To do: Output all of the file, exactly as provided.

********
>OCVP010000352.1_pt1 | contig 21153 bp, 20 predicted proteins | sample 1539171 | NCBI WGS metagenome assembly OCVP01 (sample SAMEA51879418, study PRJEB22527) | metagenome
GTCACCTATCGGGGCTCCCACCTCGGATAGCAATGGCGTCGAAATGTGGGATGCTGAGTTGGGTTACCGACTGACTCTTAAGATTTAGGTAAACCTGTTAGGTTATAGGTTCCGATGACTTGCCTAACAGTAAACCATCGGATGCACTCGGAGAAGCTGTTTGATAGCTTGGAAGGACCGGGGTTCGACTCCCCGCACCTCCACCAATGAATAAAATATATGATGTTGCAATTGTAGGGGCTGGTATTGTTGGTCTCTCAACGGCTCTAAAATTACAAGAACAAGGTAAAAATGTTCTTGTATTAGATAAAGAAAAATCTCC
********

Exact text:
>OCVP010000352.1_pt1 | contig 21153 bp, 20 predicted proteins | sample 1539171 | NCBI WGS metagenome assembly OCVP01 (sample SAMEA51879418, study PRJEB22527) | metagenome
GTCACCTATCGGGGCTCCCACCTCGGATAGCAATGGCGTCGAAATGTGGGATGCTGAGTTGGGTTACCGACTGACTCTTAAGATTTAGGTAAACCTGTTAGGTTATAGGTTCCGATGACTTGCCTAACAGTAAACCATCGGATGCACTCGGAGAAGCTGTTTGATAGCTTGGAAGGACCGGGGTTCGACTCCCCGCACCTCCACCAATGAATAAAATATATGATGTTGCAATTGTAGGGGCTGGTATTGTTGGTCTCTCAACGGCTCTAAAATTACAAGAACAAGGTAAAAATGTTCTTGTATTAGATAAAGAAAAATCTCC